3

From Wikipedia: “Industrial and manual workers often wear durable canvas or cotton clothing that may be soiled during their work. Navy and light blue colors conceal potential sweat, dirt or grease on the worker’s clothing, helping him or her to appear cleaner.”

 
4

Swiss Insurance Law UVG article 11 contains that supportive measures [incl. prosthetic arms] must be simple and efficient [as to their intended purpose].

 
5

From [47]: “Health professionals offered little real help. Farmers in this study reported that health professionals assigned to assist them in their recovery were stymied because they lacked basic knowledge and understanding of farming.”

 
7

According to KHMI (Kreisschreiben über die Abgabe von Hilfsmitteln durch die Invalidenversicherung), paragraph 1036, Swiss laws provide that “instruction to use of the prosthesis is contained in the price at purchase” [215].

 
8

Internet query performed in September 2016

 

Abbreviations

ADL: 

Activities of daily living. These usually contain activities many people share and that are considered part of life rather than part of a job, sports or dedicated activity. The list of typical ADL thus contains washing face, putting toothpaste on a toothbrush and brushing teeth or attaching the end of a zipper and zipping a jacket. ADL are typically very light activities

CBPA: 

Customized body-powered arm. We used this abbreviation to refer to the customized version of body-powered technology as laid out in the method section of our paper

COG: 

Center of gravity. With the center of gravity of a prosthetic arm for below elbow amputation located more distally, higher elbow torques result. Typing over a certain amount of time entails repetitive strokes. These may add to cause strain on arm, shoulder, neck and muscle pain

deg C: 

Degrees Celsius

g: 

Grams

ILT: 

Inherent technology limitation, such as limiting aspects of myoelectrode function (i.e., loss of function due to sweat, skin burn) that cannot be simply resolved by user modifications or user driven innovation

kg: 

Kilograms

MR: 

Manufacturer’s restriction. A manufacturer can restrict the functionality of a device for safety reasons. An example is that a manufacturer can require the user to only operate an electronic prosthetic hand while it is covered by a water proof, manufacturer issued glove

MSL: 

Manual Skill Level. We used this subjective measure to rate the manual difficulty of single death scenes in this forensic medicine workplace evaluation

OB: 

Otto Bock is a German prosthetic component manufacturer

PDW: 

Physically demanding work with repetitive, strenuous, sweat driving or hazardous characteristics

TBI: 

Touch Bionics iLimb. We used this abbreviation to refer to the myoelectric device used for comparison against the CBPA. Its details and setup are described in the method section

VC: 

Voluntary closing mode of control for body-powered arms. Thereby, the terminal device rests in an open state and is closed, for the purpose of gripping or holding, by actuating the cable. It contains a spring mechanism that opens it again once the cable is relaxed again. During the actuation, the user feels the cable being tense and can react to variations in that feeling in real time. A typical device is the TRS Prehensor

VO: 

Voluntary opening mode of control for body-powered arms. Thereby, the terminal device rests in a closed state, pulled close by rubbers or springs. There are terminal devices where the user can add (or take away) rubbers or springs in order to modify the grip force. The device only opens once the cable is actuated. This type of device is particularly useful for holding or carrying items. Typical devices are Becker hands or Hosmer hooks

SHAP: 

Southampton Hand Assessment Procedure. A clinically validated hand function test

TRS: 

TRS is a company in Boulder, CO, USA that manufactures and sells high performance body powered prosthetic technology

UBEA: 

Unilateral below elbow amputee

USD: 

US-Dollars

Not contained in this list of abbreviations: 

abbreviations of authors’ names

Declarations

Acknowledgments

Wrist: WS provided design requirement and testing over 3 prototype versions while Stephan Müller (SHL Group, Taoyuan City, Taiwan) drafted the CAD in cooperation with the manufacturers, Peter Schneider and Roman Meili (MDP Meili Design Production, Stein am Rhein, Switzerland) [106]. Extensive free of charge technical support for development, manufacturing and fast development cycles by Roman Meili and Peter Schneider (MDP Meili Design Production, Stein am Rhein, Switzerland) as well as Stephan Müller (SHL Group, Taoyuan City, Taiwan).

Cable: Cable mount advice was provided upon request free of charge by Daniel Schoepke (Brugg Drahtseil AG, Birr AG, Switzerland) and Ruedi Hafner (Hafners Rad, Wallisellen, Switzerland). WS invented the cable support system [105] and provided the first two single-handedly assembled prototypes. Balgrist Tec’s Arnulf Bleuler (who carried out the first definitive or final cable setup implementation after WS prototypes) and later DE provided most of WS’ prosthetic arms’ assemblies, assisted by other employees of Balgrist Tec (Zurich, Switzerland), and for all applied testing, close cooperation with the prosthetic technicians was a key factor in this.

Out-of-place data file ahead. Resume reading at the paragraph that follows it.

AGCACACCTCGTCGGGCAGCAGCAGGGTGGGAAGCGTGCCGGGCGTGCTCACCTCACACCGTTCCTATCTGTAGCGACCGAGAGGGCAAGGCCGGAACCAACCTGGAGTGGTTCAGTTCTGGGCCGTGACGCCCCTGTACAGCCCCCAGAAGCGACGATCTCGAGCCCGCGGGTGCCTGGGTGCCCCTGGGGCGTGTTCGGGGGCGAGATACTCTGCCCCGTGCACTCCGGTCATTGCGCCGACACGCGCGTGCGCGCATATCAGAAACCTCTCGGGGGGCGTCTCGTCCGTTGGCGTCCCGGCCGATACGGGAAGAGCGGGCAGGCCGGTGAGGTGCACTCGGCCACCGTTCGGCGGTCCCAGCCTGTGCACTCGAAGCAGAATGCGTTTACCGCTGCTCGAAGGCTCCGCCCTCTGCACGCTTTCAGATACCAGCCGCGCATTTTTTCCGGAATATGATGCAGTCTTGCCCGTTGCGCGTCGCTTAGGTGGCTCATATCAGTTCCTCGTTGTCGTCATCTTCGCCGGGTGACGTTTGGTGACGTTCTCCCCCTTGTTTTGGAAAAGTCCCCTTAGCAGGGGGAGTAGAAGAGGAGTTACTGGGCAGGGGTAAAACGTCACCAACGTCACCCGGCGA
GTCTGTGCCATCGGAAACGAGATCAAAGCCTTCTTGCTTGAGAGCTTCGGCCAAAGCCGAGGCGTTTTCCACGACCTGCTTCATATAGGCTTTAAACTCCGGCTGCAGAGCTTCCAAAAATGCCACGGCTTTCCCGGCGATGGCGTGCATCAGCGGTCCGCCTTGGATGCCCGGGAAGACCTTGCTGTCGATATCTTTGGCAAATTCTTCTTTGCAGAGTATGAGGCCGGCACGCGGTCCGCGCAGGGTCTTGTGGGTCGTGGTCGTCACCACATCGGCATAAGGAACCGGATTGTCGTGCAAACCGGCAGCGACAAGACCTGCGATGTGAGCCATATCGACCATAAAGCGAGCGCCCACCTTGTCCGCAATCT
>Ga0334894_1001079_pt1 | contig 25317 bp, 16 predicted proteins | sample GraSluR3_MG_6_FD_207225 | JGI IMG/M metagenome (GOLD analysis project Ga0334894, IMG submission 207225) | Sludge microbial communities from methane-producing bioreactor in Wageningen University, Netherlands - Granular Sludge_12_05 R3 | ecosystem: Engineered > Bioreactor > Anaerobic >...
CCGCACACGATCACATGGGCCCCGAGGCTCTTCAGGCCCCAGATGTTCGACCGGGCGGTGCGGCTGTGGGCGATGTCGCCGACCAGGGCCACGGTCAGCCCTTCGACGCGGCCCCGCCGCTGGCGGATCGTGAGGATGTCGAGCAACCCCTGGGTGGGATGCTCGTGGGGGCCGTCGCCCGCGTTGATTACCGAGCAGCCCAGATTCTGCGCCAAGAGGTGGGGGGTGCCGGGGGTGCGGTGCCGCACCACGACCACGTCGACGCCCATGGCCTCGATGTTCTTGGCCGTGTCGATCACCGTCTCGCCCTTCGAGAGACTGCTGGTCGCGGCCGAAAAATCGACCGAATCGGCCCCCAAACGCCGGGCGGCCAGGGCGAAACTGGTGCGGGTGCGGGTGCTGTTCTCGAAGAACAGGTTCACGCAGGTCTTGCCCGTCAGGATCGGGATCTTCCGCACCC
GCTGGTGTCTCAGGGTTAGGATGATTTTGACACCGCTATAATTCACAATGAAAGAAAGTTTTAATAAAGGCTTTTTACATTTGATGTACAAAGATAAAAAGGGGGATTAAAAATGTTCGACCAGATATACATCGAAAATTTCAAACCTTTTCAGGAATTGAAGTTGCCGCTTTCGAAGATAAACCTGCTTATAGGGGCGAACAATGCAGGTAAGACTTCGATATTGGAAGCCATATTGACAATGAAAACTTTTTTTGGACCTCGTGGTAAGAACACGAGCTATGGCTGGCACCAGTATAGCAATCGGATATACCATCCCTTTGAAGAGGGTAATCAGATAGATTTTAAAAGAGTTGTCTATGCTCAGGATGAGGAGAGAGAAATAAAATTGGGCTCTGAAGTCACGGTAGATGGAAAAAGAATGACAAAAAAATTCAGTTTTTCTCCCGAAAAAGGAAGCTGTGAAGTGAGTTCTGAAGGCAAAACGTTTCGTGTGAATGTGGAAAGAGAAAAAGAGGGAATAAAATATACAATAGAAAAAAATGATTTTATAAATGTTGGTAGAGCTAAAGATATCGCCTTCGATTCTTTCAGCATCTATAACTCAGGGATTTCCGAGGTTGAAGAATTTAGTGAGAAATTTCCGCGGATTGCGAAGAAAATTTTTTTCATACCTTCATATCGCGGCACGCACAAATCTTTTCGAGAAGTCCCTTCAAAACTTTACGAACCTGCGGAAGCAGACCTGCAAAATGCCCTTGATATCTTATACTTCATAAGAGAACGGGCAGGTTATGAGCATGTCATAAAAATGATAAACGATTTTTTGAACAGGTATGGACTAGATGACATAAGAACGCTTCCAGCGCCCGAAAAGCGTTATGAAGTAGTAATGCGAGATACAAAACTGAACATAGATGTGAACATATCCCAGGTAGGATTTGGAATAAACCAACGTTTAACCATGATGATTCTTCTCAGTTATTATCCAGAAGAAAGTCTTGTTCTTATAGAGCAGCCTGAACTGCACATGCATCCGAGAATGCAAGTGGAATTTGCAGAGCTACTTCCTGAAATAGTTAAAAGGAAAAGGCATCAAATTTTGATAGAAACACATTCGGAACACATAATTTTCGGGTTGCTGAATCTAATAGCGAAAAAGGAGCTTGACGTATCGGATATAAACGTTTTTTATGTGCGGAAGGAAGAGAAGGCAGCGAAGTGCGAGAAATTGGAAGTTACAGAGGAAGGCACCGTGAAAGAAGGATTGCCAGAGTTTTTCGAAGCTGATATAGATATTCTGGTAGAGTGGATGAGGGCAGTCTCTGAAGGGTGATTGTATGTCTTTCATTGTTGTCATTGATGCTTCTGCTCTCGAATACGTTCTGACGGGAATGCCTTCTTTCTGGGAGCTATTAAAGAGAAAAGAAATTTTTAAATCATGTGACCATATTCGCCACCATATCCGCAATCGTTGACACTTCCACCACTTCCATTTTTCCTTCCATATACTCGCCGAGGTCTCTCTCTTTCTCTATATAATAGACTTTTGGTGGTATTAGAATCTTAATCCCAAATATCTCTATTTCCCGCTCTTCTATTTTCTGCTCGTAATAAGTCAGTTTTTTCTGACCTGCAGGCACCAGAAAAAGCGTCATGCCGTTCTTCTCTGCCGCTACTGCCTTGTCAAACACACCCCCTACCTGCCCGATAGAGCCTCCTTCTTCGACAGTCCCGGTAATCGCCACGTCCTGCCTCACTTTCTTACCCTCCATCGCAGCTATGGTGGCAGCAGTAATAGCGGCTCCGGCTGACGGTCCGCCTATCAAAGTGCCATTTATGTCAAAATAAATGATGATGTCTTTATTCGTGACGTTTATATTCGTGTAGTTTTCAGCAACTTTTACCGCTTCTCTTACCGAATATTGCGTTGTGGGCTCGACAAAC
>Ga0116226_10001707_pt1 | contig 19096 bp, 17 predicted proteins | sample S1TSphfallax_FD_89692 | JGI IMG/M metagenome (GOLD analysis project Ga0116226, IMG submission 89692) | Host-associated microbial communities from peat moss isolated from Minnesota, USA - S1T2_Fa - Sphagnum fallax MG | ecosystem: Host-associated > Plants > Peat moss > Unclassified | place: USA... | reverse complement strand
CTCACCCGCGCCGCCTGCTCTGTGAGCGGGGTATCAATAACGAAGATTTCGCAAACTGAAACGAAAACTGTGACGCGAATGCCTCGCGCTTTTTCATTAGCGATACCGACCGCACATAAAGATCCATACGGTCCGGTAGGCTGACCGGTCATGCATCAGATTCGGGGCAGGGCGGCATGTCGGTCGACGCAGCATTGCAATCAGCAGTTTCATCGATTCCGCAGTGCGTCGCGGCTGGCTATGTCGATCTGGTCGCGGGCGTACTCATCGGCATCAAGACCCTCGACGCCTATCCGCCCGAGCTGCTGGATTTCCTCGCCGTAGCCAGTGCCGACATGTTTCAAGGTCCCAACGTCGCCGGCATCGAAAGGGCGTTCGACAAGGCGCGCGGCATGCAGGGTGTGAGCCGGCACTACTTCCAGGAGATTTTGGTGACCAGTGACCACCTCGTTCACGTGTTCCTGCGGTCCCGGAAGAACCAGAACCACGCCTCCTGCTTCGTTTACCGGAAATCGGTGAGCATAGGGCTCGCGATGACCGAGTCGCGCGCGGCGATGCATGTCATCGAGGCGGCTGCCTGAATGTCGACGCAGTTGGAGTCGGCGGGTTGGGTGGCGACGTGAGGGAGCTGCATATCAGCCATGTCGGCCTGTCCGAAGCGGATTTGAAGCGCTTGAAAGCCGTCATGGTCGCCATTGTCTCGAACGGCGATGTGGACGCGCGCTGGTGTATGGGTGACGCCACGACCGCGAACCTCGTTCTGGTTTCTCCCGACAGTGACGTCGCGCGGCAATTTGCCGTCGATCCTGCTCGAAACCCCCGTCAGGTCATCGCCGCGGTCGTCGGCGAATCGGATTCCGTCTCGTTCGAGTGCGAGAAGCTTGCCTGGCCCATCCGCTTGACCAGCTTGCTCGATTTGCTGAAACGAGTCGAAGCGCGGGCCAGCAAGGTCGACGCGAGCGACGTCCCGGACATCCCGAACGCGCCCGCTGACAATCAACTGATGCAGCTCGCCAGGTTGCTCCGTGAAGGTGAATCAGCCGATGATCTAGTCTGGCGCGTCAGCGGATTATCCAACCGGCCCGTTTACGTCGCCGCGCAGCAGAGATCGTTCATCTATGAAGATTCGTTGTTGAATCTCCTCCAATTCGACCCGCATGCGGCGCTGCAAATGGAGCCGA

Shoulder brace: design initiated by WS after he had developed neurological problems due to brachial plexus compression due to F9H; shoulder brace developed, designed and carried out by DE.

Funding

The authors express their gratitude to Emma Louise Kessler, MD for her generous donation to the Zurich Institute of Forensic Medicine, University of Zurich, Switzerland. The first and second author of this study are employed at that Institute. The local governmental disability insurance (IV, Invalidenversicherung, Canton of Zurich, Switzerland) financed the shoulder brace and wrist units as well as prosthetic arms, whereas repair and development costs were carried by all contributors to varying degrees.

Availability of data and materials

Data sharing not applicable to this article as no data sets were generated or analyzed during the current study.

Authors’ contributions

WS drafted the poster, provided all of the text and images and citations. DE built all final versions of the prosthetic arms. MT provided employment for and supported WS. All read and agreed to the final manuscript.

Ethics approval and consent to participate

The user featured in this retrospective publication of on the job prosthetic arm evaluation consented to the publication and happens to be the first author and corresponding author of this study. As this work details the results of direct prosthetic device evaluation and component development as a necessity of employed work, this does not conform to the structure of a trial but of hand(s) on real life rehabilitation. Any adverse or negative side effects of prosthetic use as well as time, cost and efforts for medical treatment or prosthetic part repairs are an integral part of life with using prosthetic arms for PDW, and this paper shows how some of the significant negative aspects were minimized through user driven efforts. Ethics approval for reporting health and prosthesis use based outcomes was applied for and granted. The name of the responsible ethics committee is the Cantontal Ethics Committee of the Canton of Zurich, Switzerland. The commitee’s reference number for this is BASEC-Nr. Req-2017-00088.

Consent for publication

The user featured in this study is the corresponding author and first author of this study. As he writes this line, he, again, consents to this publication.

Competing interests

The authors declare that there is no competing or commercial interest and no conflict of interest.

Publisher’s Note

Springer Nature remains neutral with regard to jurisdictional claims in published maps and institutional affiliations.

Open Access This article is distributed under the terms of the Creative Commons Attribution 4.0 International License (http://creativecommons.org/licenses/by/4.0/), which permits unrestricted use, distribution, and reproduction in any medium, provided you give appropriate credit to the original author(s) and the source, provide a link to the Creative Commons license, and indicate if changes were made. The Creative Commons Public Domain Dedication waiver (http://creativecommons.org/publicdomain/zero/1.0/) applies to the data made available in this article, unless otherwise stated.

Authors’ Affiliations

(1)
Zurich Institute of Forensic Medicine, University of Zurich, Winterthurerstrasse 190, Zürich, Switzerland
(2)
Balgrist Tec, Forchstrasse 340, Zürich, Switzerland